Myopia Management

Myopia is the clinical term for nearsightedness. People with this condition can see clearly up close but not at a distance. Myopia is often first diagnosed in school-aged children and arises from a complex interplay of genetic and lifestyle risk factors including; having one or both parents who are myopic, less time spent outdoors, intensive near work, or poor lighting levels.

Myopia Management

Myopia, the clinical term for nearsightedness, is blurry distance vision that results when light rays are focused in front of the retina due to a longer than average eyeball.  Myopia is often first diagnosed in school-aged children and arises from a complex interplay of genetic and lifestyle risk factors including:

• Having one or both parents who are myopic
• Less time spent outdoors
• Intensive near work 
• Poor lighting levels

While glasses and traditional contact lenses can provide clear vision, neither can stop myopia from worsening. Why is progression concerning?  Increasing myopia is the result of excessive eye lengthening which stretches the retina and places your child at risk for developing vision-threatening pathologies later on. The younger the child, the faster their rate of progression and the greater their risk for high myopia (> -5.00 diopters) and eye pathologies including:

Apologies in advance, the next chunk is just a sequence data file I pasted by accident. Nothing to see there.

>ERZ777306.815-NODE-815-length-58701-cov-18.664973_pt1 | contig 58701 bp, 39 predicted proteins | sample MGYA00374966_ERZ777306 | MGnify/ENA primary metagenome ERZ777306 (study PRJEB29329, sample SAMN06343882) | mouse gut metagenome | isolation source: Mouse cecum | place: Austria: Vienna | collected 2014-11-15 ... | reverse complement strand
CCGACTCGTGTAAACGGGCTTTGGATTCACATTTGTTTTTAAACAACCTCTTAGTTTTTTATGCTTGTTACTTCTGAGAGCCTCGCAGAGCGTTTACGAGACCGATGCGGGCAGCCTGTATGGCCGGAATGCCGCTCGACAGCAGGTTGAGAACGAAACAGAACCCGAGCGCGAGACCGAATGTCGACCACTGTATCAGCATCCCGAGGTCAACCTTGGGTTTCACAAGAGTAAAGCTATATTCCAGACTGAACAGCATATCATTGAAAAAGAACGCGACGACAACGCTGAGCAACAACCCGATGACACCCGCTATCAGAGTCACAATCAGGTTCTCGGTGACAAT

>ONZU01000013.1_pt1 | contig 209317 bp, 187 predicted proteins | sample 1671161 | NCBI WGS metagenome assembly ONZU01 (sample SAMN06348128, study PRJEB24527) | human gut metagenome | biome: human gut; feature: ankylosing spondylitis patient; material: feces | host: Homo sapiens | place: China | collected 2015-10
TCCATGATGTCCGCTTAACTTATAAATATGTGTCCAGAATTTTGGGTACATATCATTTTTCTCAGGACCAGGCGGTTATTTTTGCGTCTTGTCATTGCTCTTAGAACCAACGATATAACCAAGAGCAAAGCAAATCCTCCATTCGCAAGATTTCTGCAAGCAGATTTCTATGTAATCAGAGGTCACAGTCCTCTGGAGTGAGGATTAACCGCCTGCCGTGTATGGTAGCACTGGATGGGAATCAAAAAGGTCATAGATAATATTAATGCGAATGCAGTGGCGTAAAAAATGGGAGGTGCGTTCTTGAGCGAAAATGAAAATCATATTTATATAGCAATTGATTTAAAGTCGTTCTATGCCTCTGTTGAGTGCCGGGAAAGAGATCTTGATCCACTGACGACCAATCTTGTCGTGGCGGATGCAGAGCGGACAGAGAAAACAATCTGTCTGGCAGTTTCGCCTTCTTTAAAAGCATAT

• Retinal detachment
• Glaucoma
• Cataracts
• Myopic macular degeneration 

Research has shown that no amount of myopia is safe.  Each diopter or “unit” of correction that can be prevented will improve your child’s quality of life, lower their risk for visual impairment, boost their self-esteem as well as maximize their potential for sports, academics and laser correction in the future. Early intervention is key to avoid high myopia.

Myopia is now recognized as a disease that should be proactively managed. The good news is there are steps you can take to slow your child’s increasing glasses prescription. There are well-studied optical and pharmaceutical interventions that can effectively control myopic progression by an average of 45-60%.  These treatments can be prescribed alone or in combination based on your child’s degree of myopia, maturity and progression history:

Low dose atropine: These are topical eye drops in concentrations of 0.01 to 0.05% available by prescription from a compounding pharmacy. Atropine drops are to be instilled in each eye nightly.  Risks of side effects are usually very low at this dose and can include pupil dilation, light sensitivity and blurred near vision. 

Orthokeratology (ortho-K):  This corneal reshaping therapy requires the child to wear a custom made permeable retainer lens nightly to slow myopia progression with the added benefit of good uncorrected daytime vision. 

MiSight® 1 Day contact lenses: The first and only FDA approved daily disposable contact lenses clinically proven to slow myopia progression when initiated in children ages 8-12. Further evidence from ongoing studies suggest that even those who start treatment in their mid-teens can benefit.

Multifocal contact lenses: Typically used to provide near correction for adults with presbyopia (age related reading loss), the optics of these contact lenses when used in myopic kids can shift the way light rays are focused onto the retina and reduce the growth cues that cause further progression. 

Dr. Rebecca Chung is a fellowship-trained contact lens and myopia management specialist and one of the first eye doctors to be certified in the Brilliant Futures™ Myopia Management program to offer MiSight® 1 Day.